By such an arrangement, the electrical signals obtained from photodetectors 13 and 14 in FIG. 1 become signals which are 180° out of plase with each other (that is, which have been inverted from negative to positive). Usually, the recording medium has an irregular reflection factor, pin-holes, dust, etc. and the noise component resulting therefrom is likewise detected by the detectors 13 and 14 irrespective of the presence of the analyzer. For example, where the recording medium has an irregular reflection factor, the signal waveform undulates due to the noise component as indicated by broken line in FIG. 2(C) or (D). In the prior art example shown in FIG. 1, the differential between the detection signals shown in FIGS. 2(C) and (D) is taken, whereby the noise components which are of the same phase are offset and the information signals are in an added form. Thus, the final reproducing signal is obtained as shown in FIG. 2(E) and accordingly, the S/N ratio of information reproduction is improved.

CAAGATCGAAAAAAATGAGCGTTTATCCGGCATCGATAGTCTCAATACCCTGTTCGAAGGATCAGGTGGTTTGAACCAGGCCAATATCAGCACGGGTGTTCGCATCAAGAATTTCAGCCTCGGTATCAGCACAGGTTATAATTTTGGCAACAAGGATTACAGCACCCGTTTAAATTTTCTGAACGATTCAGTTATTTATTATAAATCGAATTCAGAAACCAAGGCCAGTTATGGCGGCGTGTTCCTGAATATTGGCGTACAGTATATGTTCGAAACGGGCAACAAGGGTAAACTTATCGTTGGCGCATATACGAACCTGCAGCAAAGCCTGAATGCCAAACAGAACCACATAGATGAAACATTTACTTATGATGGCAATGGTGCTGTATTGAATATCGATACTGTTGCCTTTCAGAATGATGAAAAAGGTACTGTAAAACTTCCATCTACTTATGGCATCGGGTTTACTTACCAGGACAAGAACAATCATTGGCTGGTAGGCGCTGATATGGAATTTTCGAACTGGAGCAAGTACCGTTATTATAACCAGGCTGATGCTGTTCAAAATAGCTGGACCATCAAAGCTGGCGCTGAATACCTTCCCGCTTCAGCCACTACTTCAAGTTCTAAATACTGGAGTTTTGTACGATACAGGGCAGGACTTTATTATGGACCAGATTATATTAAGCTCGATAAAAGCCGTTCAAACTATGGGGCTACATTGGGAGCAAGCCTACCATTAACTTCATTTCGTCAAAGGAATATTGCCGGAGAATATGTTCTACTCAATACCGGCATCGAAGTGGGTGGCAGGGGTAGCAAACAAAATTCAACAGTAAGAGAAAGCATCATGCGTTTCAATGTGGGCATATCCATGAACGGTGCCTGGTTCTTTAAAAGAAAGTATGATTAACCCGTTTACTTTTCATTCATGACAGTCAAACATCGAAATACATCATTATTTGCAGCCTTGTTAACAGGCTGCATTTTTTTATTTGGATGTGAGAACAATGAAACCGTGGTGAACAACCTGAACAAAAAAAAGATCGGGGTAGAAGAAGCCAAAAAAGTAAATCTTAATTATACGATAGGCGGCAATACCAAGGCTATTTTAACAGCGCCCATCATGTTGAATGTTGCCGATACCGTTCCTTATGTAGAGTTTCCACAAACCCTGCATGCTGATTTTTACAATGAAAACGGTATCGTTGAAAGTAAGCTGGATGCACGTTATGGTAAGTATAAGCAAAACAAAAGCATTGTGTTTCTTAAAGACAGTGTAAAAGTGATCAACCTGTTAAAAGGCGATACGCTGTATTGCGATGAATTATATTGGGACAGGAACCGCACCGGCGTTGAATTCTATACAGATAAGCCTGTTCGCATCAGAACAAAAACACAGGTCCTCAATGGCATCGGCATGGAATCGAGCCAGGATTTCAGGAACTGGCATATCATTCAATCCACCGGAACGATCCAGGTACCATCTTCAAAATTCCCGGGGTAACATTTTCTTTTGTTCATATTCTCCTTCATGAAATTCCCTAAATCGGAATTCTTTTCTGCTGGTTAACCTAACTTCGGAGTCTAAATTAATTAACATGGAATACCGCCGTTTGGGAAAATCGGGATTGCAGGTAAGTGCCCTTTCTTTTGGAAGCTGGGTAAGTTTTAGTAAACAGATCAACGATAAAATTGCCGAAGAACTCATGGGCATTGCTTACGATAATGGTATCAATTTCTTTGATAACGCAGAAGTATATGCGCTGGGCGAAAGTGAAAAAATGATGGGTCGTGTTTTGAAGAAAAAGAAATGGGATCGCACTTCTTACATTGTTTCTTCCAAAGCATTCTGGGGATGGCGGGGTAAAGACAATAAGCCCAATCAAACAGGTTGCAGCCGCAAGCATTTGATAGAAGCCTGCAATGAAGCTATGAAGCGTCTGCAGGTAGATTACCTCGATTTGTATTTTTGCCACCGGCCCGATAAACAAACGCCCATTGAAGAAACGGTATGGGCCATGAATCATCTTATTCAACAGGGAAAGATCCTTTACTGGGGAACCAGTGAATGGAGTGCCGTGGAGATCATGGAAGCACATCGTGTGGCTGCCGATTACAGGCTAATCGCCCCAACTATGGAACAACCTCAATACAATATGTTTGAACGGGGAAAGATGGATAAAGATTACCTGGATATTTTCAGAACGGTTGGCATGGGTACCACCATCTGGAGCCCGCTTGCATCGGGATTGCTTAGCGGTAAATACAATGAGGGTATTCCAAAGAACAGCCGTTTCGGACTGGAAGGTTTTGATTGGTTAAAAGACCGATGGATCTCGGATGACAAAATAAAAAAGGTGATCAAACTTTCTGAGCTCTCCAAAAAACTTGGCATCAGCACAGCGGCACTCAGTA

However, in the conventional photo-magnetic reproducing apparatus as described above, the angle of rotation of the plane of polarization is very small and therefore, in order that the polarized component having information may be separated from the modulated light beam, two expensive analyzers having a very high analyzing performance must be aligned and arranged with high accuracy, and this has led to cumbersome adjustment and high cost.
Also, for efficient information reproduction, the incident light must be properly spotted on the recording medium, and in the photo-magnetic reproducing apparatus as described above, focus control has been accomplished by the use of a well-known focusing method and by a mechanism, not shown, in accordance with the control signal from the detector 13 or 14. However, the light beams received by the detectors 13 and 14 have passed through the analyzers 9 and 10, respectively. The analyzers decrease the quantity of light passed therethrough, and this has led to the disadvantage that focus control of high accuracy cannot be achieved.